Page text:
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The Spanish Crucible

I'm going through the crucible of negotiating Spanish into my playwriting right now. My chosen language, easily my first and best, is English. I'm from Los Angeles, and despite having a Mexican mother and grandparents I learned Spanish mostly at school, and with the help of a Puerto Rican girlfriend in college (when she spoke slowly enough for me to catch up with her). But my writing has always opened itself to Spanish words and phrases, precisely because I've been curious. Since I never knew much, I wanted to know more. And when I feel like that, it helps me with my dramatic writing.

I'm used to making mistakes when I write (much less speak) in Spanish. I must have learned Castilian Spanish in junior high, but a lot of good it's done me. I try to utilize the Spanish I've heard on the street. Sometimes I'll remember Spanish I've seen in print, when it's particularly colorful. Recently I've been writing songs, or using existing Spanish language songs written by others, in my plays. When I say crucible, it's because the battle I must wage is how and when to translate them. This is a large issue in my life at the moment.

For one thing, my translations of a song by Silvio Rodriguez are likely to pale in comparison to the prismatic brilliance of the original. For another, I believe it's important to represent something beautiful in its essential state whenever possible. And finally, I'm politically sensitized to want my audience—bilingual and monolingual—to have to reach a bit. I don't want my English-only audience members to fall out of a play while a chunk of untranslated song goes by, but by the same token I think they should try to suss out the words they know, and the context and tone they can glean just by listening closely. My agent understands my predicament, yet thinks I'll need to translate more if I want the play in question—Dias y Flores—to have the life we both want it to have. But I'm stubborn.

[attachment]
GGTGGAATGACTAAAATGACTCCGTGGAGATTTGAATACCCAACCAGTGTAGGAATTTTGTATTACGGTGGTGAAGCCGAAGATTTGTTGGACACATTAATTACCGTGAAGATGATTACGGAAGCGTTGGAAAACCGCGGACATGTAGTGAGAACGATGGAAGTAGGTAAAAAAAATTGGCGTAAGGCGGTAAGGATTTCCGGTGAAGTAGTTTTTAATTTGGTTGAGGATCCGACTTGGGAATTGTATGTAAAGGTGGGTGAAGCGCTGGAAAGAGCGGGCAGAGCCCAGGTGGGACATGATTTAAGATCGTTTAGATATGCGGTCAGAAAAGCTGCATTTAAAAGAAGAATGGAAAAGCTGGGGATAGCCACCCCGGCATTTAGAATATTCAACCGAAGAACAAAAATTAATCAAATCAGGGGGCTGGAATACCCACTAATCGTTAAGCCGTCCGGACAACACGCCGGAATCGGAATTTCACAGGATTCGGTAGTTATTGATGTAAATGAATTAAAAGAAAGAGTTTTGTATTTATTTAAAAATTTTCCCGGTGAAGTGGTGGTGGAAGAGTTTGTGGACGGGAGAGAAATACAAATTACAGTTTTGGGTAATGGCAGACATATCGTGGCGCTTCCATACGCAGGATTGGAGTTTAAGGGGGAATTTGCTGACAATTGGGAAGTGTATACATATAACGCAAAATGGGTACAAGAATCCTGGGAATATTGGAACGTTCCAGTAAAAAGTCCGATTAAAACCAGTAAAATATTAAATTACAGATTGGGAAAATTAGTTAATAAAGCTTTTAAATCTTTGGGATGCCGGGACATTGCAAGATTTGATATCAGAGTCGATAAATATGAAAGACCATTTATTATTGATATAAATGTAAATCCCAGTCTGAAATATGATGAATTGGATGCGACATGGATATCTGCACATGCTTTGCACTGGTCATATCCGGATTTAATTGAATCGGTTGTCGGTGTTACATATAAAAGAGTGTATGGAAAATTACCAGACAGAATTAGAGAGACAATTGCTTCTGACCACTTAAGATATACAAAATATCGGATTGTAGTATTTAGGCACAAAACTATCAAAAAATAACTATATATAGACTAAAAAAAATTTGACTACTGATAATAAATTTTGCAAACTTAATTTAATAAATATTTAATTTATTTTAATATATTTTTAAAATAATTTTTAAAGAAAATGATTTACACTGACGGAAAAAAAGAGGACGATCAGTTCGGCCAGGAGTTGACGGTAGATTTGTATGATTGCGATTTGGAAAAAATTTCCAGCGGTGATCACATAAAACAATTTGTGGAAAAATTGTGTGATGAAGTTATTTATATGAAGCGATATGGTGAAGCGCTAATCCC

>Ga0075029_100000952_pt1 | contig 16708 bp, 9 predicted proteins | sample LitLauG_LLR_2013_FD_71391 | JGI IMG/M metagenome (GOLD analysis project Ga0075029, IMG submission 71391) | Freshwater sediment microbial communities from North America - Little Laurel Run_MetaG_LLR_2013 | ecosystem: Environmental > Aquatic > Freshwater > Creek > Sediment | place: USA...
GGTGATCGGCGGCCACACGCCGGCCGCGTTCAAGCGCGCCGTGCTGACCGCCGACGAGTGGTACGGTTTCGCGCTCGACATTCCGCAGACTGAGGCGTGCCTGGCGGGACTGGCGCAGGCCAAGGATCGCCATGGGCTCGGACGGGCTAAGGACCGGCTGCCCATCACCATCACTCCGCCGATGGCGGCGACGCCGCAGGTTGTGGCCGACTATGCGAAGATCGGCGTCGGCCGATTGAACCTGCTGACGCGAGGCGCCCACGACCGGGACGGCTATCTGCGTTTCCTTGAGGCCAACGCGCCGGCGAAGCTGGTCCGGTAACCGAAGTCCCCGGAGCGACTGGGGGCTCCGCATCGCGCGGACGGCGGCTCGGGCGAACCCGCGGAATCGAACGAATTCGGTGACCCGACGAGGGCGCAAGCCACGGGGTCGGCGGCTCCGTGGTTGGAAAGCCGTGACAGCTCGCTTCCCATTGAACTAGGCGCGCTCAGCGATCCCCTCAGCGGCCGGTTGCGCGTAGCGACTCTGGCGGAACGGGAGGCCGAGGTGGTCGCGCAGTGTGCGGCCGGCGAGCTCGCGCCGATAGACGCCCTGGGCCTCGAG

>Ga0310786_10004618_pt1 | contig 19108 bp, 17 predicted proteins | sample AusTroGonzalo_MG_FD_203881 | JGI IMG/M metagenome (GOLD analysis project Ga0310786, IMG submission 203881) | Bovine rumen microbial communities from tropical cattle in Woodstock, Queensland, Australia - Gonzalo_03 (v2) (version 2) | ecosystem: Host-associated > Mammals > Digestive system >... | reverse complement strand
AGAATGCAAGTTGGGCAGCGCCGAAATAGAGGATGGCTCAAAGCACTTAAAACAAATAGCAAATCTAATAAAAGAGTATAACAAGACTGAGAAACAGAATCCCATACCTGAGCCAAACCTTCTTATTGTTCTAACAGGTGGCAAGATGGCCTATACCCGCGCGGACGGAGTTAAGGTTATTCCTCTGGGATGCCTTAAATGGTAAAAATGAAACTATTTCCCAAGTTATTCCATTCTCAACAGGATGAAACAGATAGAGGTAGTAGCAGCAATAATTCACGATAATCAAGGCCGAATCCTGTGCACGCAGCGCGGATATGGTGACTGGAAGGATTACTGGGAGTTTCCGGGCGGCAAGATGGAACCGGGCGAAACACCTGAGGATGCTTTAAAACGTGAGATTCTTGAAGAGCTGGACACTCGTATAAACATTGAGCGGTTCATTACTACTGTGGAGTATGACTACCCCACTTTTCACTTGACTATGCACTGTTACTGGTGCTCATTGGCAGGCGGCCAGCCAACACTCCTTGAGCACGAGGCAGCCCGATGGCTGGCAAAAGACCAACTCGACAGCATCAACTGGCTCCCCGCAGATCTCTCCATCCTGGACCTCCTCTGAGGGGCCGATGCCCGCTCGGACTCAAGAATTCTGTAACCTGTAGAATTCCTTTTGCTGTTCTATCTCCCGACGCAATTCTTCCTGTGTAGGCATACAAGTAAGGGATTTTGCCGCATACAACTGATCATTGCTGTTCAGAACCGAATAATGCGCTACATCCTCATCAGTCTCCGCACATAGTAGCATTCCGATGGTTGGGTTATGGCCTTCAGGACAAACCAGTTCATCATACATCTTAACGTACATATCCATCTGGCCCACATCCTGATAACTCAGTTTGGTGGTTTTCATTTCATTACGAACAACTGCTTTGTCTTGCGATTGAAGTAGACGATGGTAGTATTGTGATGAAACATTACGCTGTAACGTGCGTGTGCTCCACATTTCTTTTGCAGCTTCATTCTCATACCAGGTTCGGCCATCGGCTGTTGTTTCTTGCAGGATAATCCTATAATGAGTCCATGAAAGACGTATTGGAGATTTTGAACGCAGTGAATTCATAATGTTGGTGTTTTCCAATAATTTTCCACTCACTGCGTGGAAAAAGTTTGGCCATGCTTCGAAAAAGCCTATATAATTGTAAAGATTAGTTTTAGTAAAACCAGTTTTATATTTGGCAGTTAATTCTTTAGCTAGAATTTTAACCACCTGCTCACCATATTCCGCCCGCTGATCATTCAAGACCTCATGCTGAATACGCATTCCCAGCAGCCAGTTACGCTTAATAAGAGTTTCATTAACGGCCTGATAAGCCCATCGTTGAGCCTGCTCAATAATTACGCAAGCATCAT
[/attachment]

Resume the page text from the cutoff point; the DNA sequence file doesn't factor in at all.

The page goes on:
Today, I've been working at interlacing translations as painlessly as possible into the dialogue, thanks to the lead character who is completely bilingual—who happens to be played by my Havana-born wife, Marlene Forte. Thanks to being married in love and work, she knows my predicament well; thanks to being talented and comfortable in both languages, she'll hopefully be able to finesse these translations without making me wince, and without slowing down the forward motion of the story, which depends on the almost magical power of the Silvio songs I've chosen. It's a tall order.

The larger problem here is surely that American audiences are often not used to having to work. The writers I love make their readers and listeners actively engage in the experience of the piece; language and song are two ways to make someone sit up.

When I go to opera, I often don't look up at the supertitles, even when the singers are declaiming in German or French—neither of which I know at all. I want to try to get what I can from what's given me. I take an operatic approach to my playwriting. If the emotion is big enough, and the stakes are high enough, the language shouldn't be a stumbling block. You'll get it.

Oliver Mayer is Assistant Professor of Dramatic Writing at the USC School of Theatre. He is the author of Blade to the Heat. His new play, Conjunto, will be staged in Los Angeles this November. Other plays include Young Valiant, Joe Louis Blues, Joy of the Desolate, The Road to Los Angeles, Laws of Sympathy, The Righting Moment, Dias y Flores, Rocio! In Spite of it All and Bold as Love. The Hurt Business: A Critical Portfolio of the Early Works of Oliver Mayer, Plus is published by Hyperbole Books, San Diego State University Press. He received a Gerbode Grant to write the libretto for a new opera entitled America Tropical composed by David Conte. His newest play Dark Matters won a Sloan Initiative national grant through the Magic Theatre. Oliver is a graduate of Cornell and Columbia Universities, and attended Worcester College, Oxford. His literary archive can be accessed through Stanford University Libraries.

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